Gabby Fernandez’s daily commute from the St George area in Sydney’s south to Macquarie University in the north usually takes her 90 minutes.
After the Epping-to-Chatswood rail line is closed on Sunday for seven months, she expects it to take her at least two hours because she will have to switch from train to bus at St Leonards.
“I’m not going to drive. Parking here is a nightmare,” the first-year arts student said.
The temporary shutdown to allow the line to be converted to carry single-deck metro trains will be the biggest jolt to Sydney’s transport network since new bus timetables and routes in the CBD were put in place in 2015 ahead of the construction of the $2.1 billion light rail line.
The 13-kilometre Epping-to-Chatswood line opened in 2009 but will now become part of the $8.3 billion Sydney Metro North West line which will extend to Rouse Hill.
The closure will force up to 20,000 commuters a day to catch replacement buses or drive.
It will put pressure on already congested local roads, especially in and around Macquarie Park, and has required a rejig of timetables and services for the wider rail and bus networks.
The real test of the transport changes – and commuters’ patience – will come in just over two weeks on October 15 when students return from school holidays.
Transport Minister Andrew Constance encouraged the public to plan their trips, and avoid peak travel periods if they could.
“There are going to be some challenges in terms of congestion in and around the Macquarie Park precinct – everyone knows that,” he said.
“We are well prepared for those 20,000 commuters who will no longer have a passenger train service between Epping to Chatswood. Everyone needs to be aware of this change.”
As well as the university, Macquarie Park is home to the second-biggest business precinct in Sydney after the city centre. Large companies such as Optus, Sony and Microsoft have thousands of staff between them based at their offices there.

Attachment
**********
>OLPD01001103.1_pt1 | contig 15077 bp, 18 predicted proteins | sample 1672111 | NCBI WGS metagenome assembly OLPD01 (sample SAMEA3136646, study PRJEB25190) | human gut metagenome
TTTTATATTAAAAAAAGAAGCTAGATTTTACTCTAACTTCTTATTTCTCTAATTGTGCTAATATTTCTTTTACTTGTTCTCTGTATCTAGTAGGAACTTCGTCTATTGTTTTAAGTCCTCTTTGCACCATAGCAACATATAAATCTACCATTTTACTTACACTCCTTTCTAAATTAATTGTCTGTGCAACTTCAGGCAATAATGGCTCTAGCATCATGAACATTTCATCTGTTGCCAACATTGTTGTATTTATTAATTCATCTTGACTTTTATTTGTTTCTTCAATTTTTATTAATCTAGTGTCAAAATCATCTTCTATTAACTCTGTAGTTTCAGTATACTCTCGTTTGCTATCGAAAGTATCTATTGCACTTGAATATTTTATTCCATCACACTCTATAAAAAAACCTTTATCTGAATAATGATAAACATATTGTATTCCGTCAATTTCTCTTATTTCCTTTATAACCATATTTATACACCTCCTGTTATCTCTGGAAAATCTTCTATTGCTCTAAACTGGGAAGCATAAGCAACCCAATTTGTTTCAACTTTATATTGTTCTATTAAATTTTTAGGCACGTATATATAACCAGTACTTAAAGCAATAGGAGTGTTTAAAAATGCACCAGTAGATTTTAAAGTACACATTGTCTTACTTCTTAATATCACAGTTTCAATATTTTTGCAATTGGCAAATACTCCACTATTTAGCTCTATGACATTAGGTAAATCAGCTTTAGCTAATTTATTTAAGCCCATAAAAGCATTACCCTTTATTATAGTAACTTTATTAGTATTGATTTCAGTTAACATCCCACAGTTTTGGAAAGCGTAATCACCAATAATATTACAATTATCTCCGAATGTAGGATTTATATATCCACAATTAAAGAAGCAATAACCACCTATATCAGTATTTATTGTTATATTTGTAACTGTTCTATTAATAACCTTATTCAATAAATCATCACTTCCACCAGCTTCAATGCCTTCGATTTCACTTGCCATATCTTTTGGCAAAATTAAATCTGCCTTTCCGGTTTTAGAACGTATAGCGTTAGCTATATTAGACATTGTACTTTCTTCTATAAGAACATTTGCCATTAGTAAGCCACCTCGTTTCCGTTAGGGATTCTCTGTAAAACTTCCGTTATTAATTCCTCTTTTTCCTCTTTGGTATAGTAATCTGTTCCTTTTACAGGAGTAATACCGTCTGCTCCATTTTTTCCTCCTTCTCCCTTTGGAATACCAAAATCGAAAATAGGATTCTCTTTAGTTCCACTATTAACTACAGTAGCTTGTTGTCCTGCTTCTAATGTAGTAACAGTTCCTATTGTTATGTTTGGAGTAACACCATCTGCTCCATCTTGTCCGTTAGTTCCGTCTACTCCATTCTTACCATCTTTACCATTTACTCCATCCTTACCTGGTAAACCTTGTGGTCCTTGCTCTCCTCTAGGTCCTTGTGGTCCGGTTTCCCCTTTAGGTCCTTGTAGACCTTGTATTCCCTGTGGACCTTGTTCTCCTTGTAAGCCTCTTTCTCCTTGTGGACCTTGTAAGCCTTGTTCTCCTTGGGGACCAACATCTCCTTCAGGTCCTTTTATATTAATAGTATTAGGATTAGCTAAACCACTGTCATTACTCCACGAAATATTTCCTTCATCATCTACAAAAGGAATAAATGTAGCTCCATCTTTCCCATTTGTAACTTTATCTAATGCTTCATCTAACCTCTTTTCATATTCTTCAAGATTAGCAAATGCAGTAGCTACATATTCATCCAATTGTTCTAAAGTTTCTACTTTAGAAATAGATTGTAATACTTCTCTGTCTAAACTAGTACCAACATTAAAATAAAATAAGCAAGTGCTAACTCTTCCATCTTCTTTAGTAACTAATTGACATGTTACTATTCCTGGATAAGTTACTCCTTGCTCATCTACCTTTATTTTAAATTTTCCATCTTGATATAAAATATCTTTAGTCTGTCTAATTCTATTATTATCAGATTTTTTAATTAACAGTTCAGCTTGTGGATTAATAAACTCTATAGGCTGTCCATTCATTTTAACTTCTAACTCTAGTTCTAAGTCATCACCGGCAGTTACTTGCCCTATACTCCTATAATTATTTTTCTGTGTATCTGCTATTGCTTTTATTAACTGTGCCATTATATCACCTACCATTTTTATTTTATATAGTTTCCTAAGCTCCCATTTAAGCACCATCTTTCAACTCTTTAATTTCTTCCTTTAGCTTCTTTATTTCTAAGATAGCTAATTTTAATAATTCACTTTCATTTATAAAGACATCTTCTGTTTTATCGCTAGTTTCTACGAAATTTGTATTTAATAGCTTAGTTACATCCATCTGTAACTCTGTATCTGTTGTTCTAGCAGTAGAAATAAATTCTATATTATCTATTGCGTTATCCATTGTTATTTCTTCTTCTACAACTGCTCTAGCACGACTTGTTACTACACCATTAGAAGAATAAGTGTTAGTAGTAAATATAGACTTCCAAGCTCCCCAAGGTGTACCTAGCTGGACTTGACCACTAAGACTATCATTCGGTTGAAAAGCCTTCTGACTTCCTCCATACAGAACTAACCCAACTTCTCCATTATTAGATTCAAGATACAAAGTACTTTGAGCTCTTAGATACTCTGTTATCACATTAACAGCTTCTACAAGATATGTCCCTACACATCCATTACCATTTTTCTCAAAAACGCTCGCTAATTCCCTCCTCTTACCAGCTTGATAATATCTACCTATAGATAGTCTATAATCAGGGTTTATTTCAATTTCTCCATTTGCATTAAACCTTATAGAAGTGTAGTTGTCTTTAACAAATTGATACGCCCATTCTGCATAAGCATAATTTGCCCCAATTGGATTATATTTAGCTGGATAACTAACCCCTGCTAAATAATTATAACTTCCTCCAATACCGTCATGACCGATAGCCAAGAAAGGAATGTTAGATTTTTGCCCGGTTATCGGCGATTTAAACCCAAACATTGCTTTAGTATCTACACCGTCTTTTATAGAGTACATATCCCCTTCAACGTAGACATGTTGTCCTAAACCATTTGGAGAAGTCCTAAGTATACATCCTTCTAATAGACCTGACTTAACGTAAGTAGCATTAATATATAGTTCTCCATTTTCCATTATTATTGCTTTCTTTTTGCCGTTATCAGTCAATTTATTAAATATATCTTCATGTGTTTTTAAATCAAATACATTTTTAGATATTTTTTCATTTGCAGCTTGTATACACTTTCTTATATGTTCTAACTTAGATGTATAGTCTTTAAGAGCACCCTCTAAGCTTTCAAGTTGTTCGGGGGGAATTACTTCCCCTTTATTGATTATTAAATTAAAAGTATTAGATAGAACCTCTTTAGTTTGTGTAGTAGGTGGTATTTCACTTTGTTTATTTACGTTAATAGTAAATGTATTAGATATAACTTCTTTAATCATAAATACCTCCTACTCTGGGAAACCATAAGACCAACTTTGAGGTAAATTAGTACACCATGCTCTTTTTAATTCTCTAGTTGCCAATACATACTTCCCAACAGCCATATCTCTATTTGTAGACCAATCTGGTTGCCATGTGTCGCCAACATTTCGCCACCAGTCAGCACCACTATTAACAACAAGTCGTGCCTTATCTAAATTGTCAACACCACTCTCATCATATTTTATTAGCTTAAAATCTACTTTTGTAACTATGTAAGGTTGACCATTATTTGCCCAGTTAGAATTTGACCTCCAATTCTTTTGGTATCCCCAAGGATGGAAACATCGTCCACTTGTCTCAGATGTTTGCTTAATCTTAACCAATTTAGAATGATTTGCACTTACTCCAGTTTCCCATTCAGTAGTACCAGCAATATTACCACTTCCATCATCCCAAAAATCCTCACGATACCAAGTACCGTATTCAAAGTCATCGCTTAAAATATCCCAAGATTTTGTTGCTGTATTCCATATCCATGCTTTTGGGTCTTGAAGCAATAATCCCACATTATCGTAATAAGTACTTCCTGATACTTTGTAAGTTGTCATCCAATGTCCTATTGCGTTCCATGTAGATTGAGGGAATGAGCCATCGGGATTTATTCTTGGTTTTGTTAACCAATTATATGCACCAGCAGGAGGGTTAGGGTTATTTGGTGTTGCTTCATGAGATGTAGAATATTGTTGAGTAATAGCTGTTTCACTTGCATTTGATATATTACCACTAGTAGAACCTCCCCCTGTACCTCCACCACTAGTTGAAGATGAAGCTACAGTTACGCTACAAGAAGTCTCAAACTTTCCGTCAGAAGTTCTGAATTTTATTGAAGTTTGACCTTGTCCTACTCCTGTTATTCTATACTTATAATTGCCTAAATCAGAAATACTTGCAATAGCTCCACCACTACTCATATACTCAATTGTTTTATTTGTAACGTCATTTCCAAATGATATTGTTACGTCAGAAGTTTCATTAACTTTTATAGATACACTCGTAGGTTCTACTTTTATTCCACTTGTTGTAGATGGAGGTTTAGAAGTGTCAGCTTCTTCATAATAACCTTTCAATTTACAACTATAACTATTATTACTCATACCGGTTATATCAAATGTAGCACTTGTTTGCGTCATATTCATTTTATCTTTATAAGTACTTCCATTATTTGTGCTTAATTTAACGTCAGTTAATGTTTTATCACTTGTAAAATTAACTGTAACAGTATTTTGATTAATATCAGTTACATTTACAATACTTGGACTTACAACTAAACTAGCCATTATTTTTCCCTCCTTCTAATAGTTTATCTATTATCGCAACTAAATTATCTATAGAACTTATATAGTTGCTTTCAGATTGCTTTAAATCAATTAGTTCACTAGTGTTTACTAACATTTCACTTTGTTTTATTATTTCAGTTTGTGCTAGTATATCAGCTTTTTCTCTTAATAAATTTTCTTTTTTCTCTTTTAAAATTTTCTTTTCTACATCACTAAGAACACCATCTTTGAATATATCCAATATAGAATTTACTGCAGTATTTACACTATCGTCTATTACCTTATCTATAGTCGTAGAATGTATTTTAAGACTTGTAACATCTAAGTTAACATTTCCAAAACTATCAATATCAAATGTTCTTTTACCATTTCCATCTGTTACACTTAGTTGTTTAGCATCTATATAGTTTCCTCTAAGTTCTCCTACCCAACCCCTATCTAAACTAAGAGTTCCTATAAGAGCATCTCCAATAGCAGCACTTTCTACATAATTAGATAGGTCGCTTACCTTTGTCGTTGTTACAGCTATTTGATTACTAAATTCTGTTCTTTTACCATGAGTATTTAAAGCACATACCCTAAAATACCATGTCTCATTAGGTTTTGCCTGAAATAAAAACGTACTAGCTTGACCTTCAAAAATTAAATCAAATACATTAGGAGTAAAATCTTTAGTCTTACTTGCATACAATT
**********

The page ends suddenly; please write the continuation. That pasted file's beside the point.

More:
“We know it’s a congested part of the city now. We know that as a result of this closure people may opt for their cars. I would urge people to use public transport,” Mr Constance said.
Under the plans for alternative transport, a dedicated fleet of 124 pink-painted buses dubbed “Station Link” will run on seven routes at least every six minutes during peak periods.
They will include high frequency services from Epping train station to Macquarie University during semesters.
Mr Constance said people would need to allow for extra time of up to 20 minutes for their journeys but for some there would be reductions in travel times because of changes to the broader rail network.
The start of the line’s closure has been timed to coincide with the start of the school holidays, when traffic volumes are lighter, in a bid to iron out any problems.
Roads Minister Melinda Pavey said the completion of road works at Macquarie Park to improve traffic flows were running to schedule and she did not expect them to interfere with the shutdown.
“It has been a challenge getting all of that work done in time for this period,” she said.
Mrs Pavey said road officials would be keeping a close eye on major thoroughfares, and adjustments to the timing of traffic lights would be made to improve the flow of vehicles. Extra police would also be put on, and Station Link staff wearing distinctive pink clothing would be on hand to assist commuters adjust to the changes.
The impact of the shutdown will flow through to Sydney’s broader public transport network.
Trains that previously ran between Hornsby and Sydney’s CBD via Macquarie Park and the North Shore Line will be replaced by limited-stop services via Strathfield on the T1 Northern Line.
That means more trains will start or end at Central Station during peak periods, forcing commuters to switch trains if they intend to travel onto CBD stations such as Town Hall or Wynyard.
Matt O’Sullivan is the Transport Reporter for The Sydney Morning Herald.